Rob Whiteman, LG Group - challenges under the coalition government


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Presentation on challenges facing local authorities under the Coalition Government presented to annual conference of public sector IT management organisation, Socitm, on 11 October 2010

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Rob Whiteman, LG Group - challenges under the coalition government

  1. 1. Challenges facing local public services under the Coalition Government Rob Whiteman Managing Director – Improvement & Development LGA Group SOCITM Annual Conference 10-12 October 2010
  2. 2. The Context for the new government The Government has identified 3 significant and interlocking challenges: • How to restore confidence in public finances? • How to rebuild trust in politics? • How to tackle entrenched social, economic and environmental problems? Localism and Big Society are seen as important levers to address these challenges How will SOCITM unlock a more positive, productive, open local government?
  3. 3. What the new government is doing • Coalition Agreement commitment to promote decentralisation and democratic engagement, giving new powers to councils • A Decentralisation and Localism Bill to be introduced • Decentralisation also means citizen choice and the Big Society, not simply handing power to councils - “Your country needs you.” • Proposals to further reduce inspection of LAs • CAA brought to an immediate end - this includes area assessment and organisational assessment • And cuts, cuts and more cuts…but more choice too?
  4. 4. So it’s not all bad news… • Local government has a strong track record of making efficiency savings • Councils understand what must change to innovate and transform services around local needs • Working to build the Big Society is a core part of the day job for councils’ political leadership • Greater freedoms from central control will enable local people to take greater control of their lives But …it will only be possible if the public sector works together, focused on longer term innovation, transformation, service redesign and prevention
  5. 5. Local Government needs to • Improve productivity - pool resources, redesign services and reinvent state activity • Become smaller and more flexible, delivering outcomes not services • Increase workforce agility • Provide more transparent information • Cut out middlemen and save millions • Do more for less through local budgets and accountability
  6. 6. Our response • give elected councils control over local spending through local budgets and new models of governance • proposed cuts to central bureaucracy worth £4.5bn a year • a robust new system of self- regulation for councils building on proposals in Freedom to Lead
  7. 7. Place-based budgets • LGA has put place-based budgets firmly at the centre of the spending review for local government • LGA made a place-based budgeting submission to the Chief Secretary and Secretary of State for CLG alongside departmental submissions to the SR • Cross-government senior official-level work is in hand to take forward pathfinders • A drive for place based productivity will assist the overall roll out - Productive Places, Productive Councils
  8. 8. Productive Councils, Productive Places The Place Based Productivity workstreams will: – support councils to give an assurance to government that they are able to manage larger budgets for their area, – use the best talents of the sector on specific areas that councils and partners have identified need addressing – ensure skills transfer within the sector from prototypes/early phases to councils receiving placed-based budgets in later phases, – build on other sectors’ good practice to create new skills and tools, – work with partners to create capacity to improve productivity across all public spending in local areas, – spread existing good practice to deliver productivity gains from existing efficiency techniques, – develop tools to deliver transformational change by configuring outcomes in different ways and ensuring optimal allocation of funding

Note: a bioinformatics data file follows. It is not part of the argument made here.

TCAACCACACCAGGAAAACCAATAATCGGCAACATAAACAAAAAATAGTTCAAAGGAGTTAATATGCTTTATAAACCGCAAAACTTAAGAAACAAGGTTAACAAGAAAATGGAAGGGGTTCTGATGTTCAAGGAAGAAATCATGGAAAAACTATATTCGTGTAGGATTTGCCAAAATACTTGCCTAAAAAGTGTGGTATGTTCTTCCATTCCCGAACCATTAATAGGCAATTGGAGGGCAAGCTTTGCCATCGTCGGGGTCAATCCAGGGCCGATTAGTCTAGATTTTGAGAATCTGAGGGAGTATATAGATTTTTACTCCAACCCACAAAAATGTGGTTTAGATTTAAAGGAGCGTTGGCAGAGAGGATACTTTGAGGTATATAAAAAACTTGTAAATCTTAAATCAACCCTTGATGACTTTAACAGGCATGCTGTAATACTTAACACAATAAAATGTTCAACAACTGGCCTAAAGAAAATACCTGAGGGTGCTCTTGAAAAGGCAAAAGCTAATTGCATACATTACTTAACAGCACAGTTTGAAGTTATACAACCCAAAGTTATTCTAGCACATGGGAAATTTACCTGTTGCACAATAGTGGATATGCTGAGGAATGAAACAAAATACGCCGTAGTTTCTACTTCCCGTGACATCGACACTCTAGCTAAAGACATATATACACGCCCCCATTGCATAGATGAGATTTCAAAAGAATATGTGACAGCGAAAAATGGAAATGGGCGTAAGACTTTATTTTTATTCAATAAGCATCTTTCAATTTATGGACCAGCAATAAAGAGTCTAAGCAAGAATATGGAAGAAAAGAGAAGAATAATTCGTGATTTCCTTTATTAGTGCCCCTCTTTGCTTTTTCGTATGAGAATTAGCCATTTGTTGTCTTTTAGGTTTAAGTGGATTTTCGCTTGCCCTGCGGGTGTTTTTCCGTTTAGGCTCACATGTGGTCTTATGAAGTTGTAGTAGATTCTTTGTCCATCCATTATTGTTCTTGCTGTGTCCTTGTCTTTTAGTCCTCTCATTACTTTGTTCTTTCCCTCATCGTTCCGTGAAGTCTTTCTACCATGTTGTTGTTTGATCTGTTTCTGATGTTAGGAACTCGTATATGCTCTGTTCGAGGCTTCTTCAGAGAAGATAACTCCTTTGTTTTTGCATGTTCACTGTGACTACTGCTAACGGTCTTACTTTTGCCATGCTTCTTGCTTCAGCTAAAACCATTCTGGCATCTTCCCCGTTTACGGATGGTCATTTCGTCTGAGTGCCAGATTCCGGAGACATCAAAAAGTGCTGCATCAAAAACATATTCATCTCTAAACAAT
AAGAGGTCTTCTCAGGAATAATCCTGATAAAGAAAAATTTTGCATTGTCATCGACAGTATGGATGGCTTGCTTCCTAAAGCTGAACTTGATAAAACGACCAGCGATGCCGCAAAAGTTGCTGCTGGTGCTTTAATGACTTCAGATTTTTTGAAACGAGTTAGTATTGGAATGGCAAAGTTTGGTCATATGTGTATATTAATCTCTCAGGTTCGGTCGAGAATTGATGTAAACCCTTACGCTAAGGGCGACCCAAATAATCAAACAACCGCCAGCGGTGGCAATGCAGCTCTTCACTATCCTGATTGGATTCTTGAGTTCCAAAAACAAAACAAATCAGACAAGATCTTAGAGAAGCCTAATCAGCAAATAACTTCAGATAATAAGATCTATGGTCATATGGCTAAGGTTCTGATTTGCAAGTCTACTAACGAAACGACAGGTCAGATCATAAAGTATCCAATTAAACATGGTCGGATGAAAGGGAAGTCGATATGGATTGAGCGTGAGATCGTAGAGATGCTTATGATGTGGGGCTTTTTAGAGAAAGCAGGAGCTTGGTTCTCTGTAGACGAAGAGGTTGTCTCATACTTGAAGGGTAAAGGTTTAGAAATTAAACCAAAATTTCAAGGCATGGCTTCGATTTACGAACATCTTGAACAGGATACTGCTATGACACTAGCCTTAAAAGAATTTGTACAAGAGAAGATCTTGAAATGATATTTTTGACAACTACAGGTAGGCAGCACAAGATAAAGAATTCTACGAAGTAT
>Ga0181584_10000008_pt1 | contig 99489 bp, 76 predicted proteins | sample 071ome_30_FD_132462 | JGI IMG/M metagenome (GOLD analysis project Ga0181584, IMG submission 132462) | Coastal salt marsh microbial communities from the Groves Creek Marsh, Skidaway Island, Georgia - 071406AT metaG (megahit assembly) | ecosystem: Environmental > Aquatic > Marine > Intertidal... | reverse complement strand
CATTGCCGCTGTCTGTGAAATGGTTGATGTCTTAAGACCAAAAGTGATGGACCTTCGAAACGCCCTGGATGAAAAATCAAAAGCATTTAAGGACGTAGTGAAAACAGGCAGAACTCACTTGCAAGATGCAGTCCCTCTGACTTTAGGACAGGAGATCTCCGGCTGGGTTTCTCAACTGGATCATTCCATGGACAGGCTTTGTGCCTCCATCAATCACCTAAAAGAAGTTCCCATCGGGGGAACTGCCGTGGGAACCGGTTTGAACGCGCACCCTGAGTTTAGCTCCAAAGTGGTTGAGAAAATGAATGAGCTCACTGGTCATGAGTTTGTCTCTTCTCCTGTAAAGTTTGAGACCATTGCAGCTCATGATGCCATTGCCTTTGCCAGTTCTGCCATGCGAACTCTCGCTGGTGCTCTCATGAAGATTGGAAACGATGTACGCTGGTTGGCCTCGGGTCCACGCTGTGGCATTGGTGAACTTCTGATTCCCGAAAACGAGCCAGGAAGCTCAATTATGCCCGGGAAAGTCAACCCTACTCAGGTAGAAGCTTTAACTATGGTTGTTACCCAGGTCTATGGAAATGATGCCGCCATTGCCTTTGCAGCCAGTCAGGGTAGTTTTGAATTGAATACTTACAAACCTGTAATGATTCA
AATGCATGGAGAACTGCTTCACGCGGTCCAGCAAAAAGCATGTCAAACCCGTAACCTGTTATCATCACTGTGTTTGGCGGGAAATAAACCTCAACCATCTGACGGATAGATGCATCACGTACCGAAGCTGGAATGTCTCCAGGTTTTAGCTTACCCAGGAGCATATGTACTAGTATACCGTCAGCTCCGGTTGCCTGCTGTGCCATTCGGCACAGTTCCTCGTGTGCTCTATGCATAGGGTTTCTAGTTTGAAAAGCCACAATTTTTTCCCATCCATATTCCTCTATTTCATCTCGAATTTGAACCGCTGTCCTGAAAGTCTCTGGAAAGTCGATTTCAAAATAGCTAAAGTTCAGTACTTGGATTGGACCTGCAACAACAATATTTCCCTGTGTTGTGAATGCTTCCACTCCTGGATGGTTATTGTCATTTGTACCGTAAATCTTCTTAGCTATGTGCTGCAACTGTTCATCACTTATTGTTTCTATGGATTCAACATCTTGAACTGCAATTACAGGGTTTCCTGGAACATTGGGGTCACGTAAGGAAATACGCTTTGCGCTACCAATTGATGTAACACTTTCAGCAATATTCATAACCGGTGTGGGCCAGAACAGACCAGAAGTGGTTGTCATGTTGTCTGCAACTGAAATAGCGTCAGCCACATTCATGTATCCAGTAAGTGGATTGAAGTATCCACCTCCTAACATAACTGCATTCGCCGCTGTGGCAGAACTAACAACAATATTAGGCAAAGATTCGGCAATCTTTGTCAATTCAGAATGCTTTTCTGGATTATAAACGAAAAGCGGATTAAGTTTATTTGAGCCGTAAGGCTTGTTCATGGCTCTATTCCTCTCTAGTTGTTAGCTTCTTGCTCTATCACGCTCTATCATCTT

9. 9. The Government is dismantling the new performance framework Coalition Government has: • Abolished PSAs • Abolished the Place Survey and is dismantling the National Indicator Set • Abolished the Comprehensive Area Assessment – including the area and organisational assessment • Announced its intention to abolish the Audit Commission and Government Offices for the Regions • Announced a review of the inspection burden on councils
  10. 10. Principles of a new approach • Councils responsible for their own performance • Stronger accountability through greater transparency drives further improvement • The role of the LG group is to support councils e.g. providing tools • Further reductions in external inspection and assessment can be made • In a sector owned model councils have collective responsibility for performance in the sector
  11. 11. A new model of self-regulation In line with the LG Group’s offer to Government, we are developing radical proposals to: – design a new Central and Local Government agreement, using transparency to support local accountability and reduce costs – support local government self improvement – reduce the burden of inspection on councils and provide early warning of risk of failure – lead the debate to shape what will develop to replace CAA and other inspections
  12. 12. Data transparency • Transparency is vital to local democracy, but we can’t just throw open the data floodgates • Need to safeguard individual privacy and public funds, make data more useful and encourage independent application • Data presentation using common standards will help to reap the benefits of engagement, improvement and efficiency • LG Group/Local Public Data Panel guides now published for consultation • LG Group KHub – a new platform for online collaboration from April 2011
  13. 13. Thank you